The flu virus is a wily beast. Rapid changes in its genes make vaccines less effective, or help the virus resist common anti-flu medications.
New medications are needed to combat drug resistance, treat infected individuals and stop flu outbreaks before they spread. A research study from St. Jude has found promise in a new class of anti-influenza drugs that could form the basis of powerful new treatments.
L-742,001, an example of the new type of drug, gums up a bit of viral machinery that the flu virus uses to reproduce. The researchers found that even when grown for generations in the presence of this drug, the flu virus did not develop resistance.
"This finding is really an encouraging sign that under natural conditions the virus may not readily become resistant to this class of drug," said Richard Webby, PhD, of St. Jude Infectious Diseases.
To explore whether resistance could ever develop, the researchers gave evolution a shove by artificially changing the virus’s genetic material. They found that resistance to L-742,001 could develop via changes to a specific "pocket" in the viral machinery.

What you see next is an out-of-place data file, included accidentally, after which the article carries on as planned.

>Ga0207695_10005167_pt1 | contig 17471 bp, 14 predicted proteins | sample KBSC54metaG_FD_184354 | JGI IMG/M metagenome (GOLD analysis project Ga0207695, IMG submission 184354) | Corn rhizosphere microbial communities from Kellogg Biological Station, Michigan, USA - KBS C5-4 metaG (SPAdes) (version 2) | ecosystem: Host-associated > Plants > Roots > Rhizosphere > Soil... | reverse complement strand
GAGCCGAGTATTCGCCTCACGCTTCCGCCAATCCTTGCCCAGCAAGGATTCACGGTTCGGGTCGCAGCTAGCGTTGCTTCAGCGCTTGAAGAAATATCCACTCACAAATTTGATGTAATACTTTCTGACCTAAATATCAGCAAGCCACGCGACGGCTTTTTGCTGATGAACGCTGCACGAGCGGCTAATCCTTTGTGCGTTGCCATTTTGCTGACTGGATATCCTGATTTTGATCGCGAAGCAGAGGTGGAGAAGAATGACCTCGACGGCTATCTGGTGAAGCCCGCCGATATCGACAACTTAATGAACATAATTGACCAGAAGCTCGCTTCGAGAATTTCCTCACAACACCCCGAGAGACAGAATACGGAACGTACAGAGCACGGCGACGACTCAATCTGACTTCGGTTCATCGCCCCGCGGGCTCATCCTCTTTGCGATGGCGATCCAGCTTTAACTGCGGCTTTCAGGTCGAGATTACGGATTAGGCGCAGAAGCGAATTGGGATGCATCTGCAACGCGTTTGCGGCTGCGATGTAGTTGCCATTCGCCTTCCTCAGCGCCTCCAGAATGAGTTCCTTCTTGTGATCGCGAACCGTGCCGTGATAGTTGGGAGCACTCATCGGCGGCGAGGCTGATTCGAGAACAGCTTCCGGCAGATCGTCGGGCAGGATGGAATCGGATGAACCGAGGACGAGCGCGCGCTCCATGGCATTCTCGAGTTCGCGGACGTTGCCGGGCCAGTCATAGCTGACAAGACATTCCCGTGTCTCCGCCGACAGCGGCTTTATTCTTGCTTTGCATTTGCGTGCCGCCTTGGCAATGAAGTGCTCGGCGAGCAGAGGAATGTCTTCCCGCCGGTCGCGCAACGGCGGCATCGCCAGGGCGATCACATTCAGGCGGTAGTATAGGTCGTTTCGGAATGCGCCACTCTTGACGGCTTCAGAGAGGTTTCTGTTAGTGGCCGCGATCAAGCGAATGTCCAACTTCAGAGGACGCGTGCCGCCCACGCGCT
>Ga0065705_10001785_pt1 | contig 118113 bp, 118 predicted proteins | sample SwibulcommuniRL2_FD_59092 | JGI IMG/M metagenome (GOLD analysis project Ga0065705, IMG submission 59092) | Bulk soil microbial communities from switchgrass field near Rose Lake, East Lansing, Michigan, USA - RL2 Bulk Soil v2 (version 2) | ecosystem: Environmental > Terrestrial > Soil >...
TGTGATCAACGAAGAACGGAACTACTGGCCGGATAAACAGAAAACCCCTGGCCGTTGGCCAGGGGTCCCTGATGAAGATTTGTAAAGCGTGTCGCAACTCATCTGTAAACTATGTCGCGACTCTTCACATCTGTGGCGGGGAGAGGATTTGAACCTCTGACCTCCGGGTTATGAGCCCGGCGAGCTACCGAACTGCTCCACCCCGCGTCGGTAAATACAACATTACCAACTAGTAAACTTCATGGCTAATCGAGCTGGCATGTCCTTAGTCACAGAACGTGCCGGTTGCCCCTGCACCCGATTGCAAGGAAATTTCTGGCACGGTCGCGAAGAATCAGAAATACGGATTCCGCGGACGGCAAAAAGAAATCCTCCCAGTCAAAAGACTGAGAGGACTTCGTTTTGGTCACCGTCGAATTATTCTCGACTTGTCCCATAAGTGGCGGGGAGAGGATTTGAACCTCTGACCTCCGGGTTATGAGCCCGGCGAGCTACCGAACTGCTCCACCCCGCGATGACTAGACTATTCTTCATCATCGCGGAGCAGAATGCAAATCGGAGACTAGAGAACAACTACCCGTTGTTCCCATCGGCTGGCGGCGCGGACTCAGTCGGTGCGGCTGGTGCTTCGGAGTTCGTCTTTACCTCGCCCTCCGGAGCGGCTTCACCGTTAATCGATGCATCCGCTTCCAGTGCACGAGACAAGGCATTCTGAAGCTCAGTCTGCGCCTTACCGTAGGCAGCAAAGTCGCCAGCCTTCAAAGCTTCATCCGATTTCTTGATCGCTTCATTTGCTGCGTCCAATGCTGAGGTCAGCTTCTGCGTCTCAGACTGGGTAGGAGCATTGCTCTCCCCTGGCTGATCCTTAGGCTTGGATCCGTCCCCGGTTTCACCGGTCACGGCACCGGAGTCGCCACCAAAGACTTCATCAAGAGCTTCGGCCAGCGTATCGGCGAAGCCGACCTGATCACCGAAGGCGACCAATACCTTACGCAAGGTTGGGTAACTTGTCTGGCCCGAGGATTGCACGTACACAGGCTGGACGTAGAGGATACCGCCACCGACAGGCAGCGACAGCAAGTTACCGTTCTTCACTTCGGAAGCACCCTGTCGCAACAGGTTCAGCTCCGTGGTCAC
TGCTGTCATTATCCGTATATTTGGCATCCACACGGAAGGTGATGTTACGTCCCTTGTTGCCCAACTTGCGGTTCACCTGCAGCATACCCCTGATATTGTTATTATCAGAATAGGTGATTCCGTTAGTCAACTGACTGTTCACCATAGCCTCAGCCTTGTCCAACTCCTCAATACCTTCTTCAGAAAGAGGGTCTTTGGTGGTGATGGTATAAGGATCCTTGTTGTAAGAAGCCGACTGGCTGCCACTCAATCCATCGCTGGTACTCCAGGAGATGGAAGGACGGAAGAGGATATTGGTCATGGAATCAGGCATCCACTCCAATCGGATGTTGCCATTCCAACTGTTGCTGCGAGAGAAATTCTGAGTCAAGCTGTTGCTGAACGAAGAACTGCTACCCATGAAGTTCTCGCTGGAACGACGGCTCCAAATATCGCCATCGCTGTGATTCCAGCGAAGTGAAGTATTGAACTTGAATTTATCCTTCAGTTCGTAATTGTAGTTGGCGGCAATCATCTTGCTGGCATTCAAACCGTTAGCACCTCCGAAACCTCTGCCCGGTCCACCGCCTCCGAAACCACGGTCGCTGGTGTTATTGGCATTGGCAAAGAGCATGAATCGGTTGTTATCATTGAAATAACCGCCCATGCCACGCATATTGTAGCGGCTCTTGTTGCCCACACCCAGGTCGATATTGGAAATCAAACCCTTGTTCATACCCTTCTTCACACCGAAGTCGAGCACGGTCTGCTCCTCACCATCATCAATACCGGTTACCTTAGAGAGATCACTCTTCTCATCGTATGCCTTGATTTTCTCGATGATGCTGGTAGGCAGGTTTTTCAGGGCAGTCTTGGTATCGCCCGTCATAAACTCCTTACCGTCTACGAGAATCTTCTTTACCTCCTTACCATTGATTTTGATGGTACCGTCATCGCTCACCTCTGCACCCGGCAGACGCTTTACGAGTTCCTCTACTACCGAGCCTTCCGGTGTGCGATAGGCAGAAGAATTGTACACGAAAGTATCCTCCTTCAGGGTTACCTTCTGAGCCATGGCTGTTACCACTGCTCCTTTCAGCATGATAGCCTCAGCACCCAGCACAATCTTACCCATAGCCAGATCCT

The discovery may spark the development of even better drugs.
"We already have molecules that bind much, much better than L-742,001, and stay away from one of the pockets that could evolve resistance," said Stephen White, DPhil, of St. Jude Structural Biology. "And these findings give us more insight into designing drugs that avoid that region."
The findings were published in the Proceedings of the National Academy of Sciences (PNAS).